In lending agreements, collateral is a borrower’s pledge of specific property to a lender to secure repayment of loan.
The collateral serves as a protection for a lender against possible default of a borrower – failure to pay either principal or periodical interest or both – under the terms of the loan agreement.
If a borrower defaults, s/he forfeits the collateral pledged as collateral and the lender becomes the owner of the collateral.
Naturally the lenders prefer a good collateral and the attributes of a good collateral will include
Highly liquid and easy Marketability
The security should be easily convertible to cash. This is possible only when it is freely traded in the market place.
The value of the security should be easily ascertainable. Availability and transparency of pricing is a must to verify the value at periodic intervals.
Stability of value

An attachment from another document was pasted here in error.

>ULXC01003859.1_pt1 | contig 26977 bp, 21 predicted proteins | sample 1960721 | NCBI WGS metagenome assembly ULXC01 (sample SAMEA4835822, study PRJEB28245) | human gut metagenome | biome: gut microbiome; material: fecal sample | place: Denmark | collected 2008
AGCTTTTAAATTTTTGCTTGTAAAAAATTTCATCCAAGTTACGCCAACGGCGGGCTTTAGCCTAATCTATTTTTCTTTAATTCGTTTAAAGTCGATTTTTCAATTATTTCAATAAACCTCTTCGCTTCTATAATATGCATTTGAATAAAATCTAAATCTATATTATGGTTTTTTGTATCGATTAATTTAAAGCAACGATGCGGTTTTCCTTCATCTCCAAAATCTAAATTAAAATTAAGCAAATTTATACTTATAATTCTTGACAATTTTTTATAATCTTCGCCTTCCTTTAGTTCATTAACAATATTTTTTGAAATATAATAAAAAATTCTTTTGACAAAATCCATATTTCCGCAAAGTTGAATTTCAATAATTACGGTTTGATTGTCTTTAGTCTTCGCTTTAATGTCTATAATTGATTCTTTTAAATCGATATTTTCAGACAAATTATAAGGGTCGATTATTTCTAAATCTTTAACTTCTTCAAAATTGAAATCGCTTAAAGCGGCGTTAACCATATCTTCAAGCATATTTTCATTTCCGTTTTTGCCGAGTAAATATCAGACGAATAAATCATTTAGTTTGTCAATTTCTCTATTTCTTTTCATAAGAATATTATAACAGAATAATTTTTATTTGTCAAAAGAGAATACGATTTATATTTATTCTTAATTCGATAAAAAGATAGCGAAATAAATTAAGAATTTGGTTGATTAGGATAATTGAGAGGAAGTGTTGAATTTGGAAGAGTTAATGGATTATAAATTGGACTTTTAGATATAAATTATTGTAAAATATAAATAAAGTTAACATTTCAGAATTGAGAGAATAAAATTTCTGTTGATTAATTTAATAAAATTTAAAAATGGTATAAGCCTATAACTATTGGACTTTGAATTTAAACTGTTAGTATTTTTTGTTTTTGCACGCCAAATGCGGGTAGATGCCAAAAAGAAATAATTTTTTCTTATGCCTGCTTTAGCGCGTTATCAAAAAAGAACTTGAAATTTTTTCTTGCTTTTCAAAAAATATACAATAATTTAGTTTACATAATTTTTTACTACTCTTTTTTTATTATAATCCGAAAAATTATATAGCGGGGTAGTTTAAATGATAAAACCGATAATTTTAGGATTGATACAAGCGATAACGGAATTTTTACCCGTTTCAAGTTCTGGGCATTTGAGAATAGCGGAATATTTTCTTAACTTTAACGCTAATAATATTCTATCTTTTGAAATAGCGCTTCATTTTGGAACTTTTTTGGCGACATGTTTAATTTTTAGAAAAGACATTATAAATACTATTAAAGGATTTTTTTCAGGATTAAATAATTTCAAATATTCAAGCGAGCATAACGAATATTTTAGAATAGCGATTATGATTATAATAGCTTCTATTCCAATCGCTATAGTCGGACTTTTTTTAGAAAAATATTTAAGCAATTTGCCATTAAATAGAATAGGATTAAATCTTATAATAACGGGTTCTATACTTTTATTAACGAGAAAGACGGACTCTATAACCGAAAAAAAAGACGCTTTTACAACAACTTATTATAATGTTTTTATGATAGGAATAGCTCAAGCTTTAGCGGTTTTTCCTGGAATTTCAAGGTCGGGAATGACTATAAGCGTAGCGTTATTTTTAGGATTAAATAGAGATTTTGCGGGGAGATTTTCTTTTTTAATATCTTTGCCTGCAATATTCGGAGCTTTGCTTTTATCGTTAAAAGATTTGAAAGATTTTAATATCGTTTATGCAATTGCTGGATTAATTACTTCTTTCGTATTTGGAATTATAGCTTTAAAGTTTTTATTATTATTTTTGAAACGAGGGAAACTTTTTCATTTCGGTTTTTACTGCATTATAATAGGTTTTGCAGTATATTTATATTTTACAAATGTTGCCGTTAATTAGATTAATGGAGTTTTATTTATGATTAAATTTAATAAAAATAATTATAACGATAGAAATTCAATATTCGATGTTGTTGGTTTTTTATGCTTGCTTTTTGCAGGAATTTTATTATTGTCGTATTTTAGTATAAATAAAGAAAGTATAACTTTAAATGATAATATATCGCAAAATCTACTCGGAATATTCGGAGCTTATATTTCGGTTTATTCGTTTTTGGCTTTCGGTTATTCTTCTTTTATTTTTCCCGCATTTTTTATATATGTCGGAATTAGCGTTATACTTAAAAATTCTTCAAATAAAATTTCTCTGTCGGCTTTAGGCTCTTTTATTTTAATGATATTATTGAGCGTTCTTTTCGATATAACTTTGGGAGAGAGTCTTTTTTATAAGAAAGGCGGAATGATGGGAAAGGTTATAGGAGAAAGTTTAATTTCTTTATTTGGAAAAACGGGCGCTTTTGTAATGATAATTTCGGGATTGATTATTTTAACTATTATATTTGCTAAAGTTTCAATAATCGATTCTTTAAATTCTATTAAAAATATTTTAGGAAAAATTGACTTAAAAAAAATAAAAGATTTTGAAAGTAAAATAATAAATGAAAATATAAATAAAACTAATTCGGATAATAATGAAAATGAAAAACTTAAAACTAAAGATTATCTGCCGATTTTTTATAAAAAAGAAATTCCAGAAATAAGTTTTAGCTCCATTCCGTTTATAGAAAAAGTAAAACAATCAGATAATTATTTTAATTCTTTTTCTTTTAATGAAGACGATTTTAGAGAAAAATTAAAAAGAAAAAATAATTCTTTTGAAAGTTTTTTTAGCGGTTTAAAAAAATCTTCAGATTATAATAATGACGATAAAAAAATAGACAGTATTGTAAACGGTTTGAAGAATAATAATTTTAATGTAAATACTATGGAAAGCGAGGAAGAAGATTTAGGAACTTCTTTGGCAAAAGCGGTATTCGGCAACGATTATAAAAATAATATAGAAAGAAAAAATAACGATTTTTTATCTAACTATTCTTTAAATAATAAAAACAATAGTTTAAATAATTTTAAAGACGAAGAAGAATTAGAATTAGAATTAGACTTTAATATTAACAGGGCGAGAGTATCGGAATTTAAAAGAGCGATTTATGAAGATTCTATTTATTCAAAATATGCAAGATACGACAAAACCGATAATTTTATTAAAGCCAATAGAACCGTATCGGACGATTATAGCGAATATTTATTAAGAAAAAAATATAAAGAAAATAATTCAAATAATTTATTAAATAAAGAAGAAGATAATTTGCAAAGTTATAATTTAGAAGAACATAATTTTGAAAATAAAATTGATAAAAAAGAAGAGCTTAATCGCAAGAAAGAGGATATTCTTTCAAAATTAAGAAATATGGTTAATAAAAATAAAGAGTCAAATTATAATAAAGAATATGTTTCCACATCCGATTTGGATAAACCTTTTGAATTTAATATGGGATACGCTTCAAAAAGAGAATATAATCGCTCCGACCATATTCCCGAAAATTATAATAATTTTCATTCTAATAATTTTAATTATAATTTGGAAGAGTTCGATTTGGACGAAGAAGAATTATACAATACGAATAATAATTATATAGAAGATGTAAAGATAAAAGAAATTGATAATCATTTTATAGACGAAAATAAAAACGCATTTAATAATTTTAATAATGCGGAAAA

The market value of the security should not fluctuate very widely to ensure that available margin is not eroded
The security should be easily transferable to the lender’s name and such ownership should be legally transferable.
Normally the following types of securities are accepted in a collateral arrangement
- Liquid security
- Government securities
- Gilt edged securities
- Stock exchange securities
- Blue chip security
With a good collateral and associated documentation and other managerial prescriptions, one may be able to manage the following risks normally associated with collaterals
- Credit risk
- Price risk
- Modeling risk
- Liquidity risk
- Legal risk
- Perfection risk
- Re-characterization risk
- Priority risk
- Enforcement risk
- Concentration risk
- Settlement risk
- Value at risk
However one may have to provide for operational risk management requirements additionally.